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The Stock Market Decline May Not Be Over As Credit Spreads Begin To Widen

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#Stocks – $SOX, $HYG, $XLK, $XLY,

#Macro – $SPX, #Rates #Fed

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Stocks took a hit last week, with the S&P 500 plummeting by more than 3% and the NASDAQ 100 by almost 3.5%. The Russell 2000 fared even worse, dropping nearly 4%. While markets have declined, let’s face the reality: they could dip further. The S&P 500 is only 6% off its peak, and the NASDAQ 100 has decreased just 7.7%. This is relatively modest, considering that the NASDAQ is still up about 38% from its December lows, and the S&P 500 has climbed 23.5% from its October trough.

At this juncture, the S&P 500 has only retraced 23.6% of its entire gains. One might anticipate a retracement to 38.2%, which would pull the index down to 4,178, while a 61.8% retracement would bring it to 3,977. These are standard pullback levels in any Elliott wave and Fibonacci analysis. Given the massive move higher in interest rates, I’d be surprised if last week’s decline is the end of it. Could the index rebound in the next few days? Possibly. But I believe the downturn is far from over.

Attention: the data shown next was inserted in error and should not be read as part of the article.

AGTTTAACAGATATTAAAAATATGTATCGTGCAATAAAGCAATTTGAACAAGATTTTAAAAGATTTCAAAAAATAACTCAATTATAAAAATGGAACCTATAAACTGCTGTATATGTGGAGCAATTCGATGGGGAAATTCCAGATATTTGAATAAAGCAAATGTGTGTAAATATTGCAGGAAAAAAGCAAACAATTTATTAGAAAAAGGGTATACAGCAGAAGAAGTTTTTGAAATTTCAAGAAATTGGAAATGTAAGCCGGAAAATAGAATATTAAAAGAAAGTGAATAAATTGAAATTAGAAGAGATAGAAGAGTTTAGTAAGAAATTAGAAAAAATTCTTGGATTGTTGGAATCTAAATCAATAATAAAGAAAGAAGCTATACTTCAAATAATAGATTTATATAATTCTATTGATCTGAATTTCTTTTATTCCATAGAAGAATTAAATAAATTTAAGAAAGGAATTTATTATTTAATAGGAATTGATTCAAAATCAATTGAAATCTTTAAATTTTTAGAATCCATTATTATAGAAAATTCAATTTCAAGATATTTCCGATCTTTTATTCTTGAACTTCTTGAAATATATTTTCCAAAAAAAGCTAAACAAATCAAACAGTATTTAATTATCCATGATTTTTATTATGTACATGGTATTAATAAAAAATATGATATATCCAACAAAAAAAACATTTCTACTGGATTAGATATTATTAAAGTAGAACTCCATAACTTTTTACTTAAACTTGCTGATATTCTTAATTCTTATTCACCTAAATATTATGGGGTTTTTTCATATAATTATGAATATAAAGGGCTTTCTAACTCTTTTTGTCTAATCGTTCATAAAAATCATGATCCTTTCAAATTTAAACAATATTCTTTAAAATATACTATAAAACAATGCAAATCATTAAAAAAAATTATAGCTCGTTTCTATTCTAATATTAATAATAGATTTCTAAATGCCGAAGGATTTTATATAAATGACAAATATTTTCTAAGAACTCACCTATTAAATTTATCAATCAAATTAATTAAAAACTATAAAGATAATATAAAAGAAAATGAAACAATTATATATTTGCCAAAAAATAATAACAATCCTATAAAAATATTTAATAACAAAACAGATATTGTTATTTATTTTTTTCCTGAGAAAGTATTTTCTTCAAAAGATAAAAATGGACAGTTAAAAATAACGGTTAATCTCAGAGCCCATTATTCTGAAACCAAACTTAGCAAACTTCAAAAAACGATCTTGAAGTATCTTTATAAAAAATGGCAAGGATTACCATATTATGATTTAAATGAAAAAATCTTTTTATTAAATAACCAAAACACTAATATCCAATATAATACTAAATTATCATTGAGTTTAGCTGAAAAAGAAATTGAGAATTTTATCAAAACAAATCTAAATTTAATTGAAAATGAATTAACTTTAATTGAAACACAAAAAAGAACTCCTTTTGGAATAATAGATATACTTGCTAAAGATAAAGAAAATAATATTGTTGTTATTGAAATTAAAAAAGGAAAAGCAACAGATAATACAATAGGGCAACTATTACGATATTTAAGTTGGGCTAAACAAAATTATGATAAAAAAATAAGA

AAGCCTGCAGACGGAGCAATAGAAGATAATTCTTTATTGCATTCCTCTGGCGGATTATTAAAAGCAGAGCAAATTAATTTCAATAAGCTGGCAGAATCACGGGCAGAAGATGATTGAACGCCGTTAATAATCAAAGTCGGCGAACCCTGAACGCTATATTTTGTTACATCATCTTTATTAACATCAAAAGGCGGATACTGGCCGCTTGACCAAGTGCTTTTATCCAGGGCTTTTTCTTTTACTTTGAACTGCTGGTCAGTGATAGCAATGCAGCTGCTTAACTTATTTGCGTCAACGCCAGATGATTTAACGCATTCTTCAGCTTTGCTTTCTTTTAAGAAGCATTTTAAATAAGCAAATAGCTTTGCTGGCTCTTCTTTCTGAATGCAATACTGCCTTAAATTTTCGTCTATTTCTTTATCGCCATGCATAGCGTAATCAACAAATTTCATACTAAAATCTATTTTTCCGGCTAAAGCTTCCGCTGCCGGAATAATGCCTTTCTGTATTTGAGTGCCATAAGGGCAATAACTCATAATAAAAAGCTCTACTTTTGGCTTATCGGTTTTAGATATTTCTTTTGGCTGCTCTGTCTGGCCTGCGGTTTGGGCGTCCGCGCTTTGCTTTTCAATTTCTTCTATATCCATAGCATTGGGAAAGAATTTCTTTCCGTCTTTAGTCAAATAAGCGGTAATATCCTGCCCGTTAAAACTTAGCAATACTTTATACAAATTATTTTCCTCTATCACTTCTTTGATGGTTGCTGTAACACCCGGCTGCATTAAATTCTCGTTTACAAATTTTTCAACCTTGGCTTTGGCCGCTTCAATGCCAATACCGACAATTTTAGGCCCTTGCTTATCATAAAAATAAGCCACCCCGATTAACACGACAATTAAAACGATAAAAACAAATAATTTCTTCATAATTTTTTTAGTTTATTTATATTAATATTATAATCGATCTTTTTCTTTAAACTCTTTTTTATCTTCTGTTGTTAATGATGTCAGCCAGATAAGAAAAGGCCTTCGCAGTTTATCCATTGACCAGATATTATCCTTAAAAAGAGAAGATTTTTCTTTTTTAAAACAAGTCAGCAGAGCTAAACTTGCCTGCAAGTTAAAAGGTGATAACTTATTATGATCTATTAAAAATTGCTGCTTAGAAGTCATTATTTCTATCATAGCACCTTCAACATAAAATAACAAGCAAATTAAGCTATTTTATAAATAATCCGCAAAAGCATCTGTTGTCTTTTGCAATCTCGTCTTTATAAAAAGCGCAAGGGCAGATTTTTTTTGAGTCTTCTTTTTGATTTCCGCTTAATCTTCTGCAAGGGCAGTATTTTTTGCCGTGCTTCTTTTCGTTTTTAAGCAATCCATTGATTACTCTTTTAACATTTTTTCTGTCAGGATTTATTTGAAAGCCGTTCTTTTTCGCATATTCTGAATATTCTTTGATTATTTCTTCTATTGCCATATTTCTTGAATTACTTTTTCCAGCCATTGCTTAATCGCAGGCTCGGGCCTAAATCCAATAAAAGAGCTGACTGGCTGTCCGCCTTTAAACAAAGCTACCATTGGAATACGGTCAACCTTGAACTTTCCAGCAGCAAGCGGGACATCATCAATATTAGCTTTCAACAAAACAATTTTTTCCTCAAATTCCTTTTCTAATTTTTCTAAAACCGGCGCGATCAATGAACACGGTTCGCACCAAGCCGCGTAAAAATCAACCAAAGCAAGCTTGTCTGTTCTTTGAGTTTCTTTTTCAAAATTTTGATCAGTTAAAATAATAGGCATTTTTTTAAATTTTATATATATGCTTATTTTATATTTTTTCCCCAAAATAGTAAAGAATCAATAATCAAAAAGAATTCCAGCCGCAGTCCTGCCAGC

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Dollar (DXY)

Not only that, but the dollar is now on the cusp of a major breakout after hitting resistance at 105.6. It seems clear that the dollar could continue strengthening against the Yen, especially given the Bank of Japan’s inaction this past week and the rising inflation rates. Meanwhile, the European Central Bank seems uncertain about its next steps, and the Bank of England should have raised rates last week but chose to back down. The US economy continues to perform better than much of the world, which suggests that the dollar should strengthen against the euro, pound, and yen. If it weren’t for the People’s Bank of China consistently setting the daily fixing rate for the yuan at an absurdly low level, the dollar would gain against the yuan. However, the yuan’s exchange rate isn’t as free-floating as many believe it to be.


But the bigger problem facing stocks at this point is that the rates have moved up dramatically since the middle of May, and when rates took a big turn higher, the earnings yield of the S&P 500 took a big move lower.  This caused the spread between the earnings yield of the S&P 500 and the 10-year rate to contract, and this was a general condition we saw across the market due to the easing of financial conditions, as most investors believed the Fed would be aggressively cutting rates later in 2023. Clearly, the Fed made it clear this past week that the market’s bet was wrong.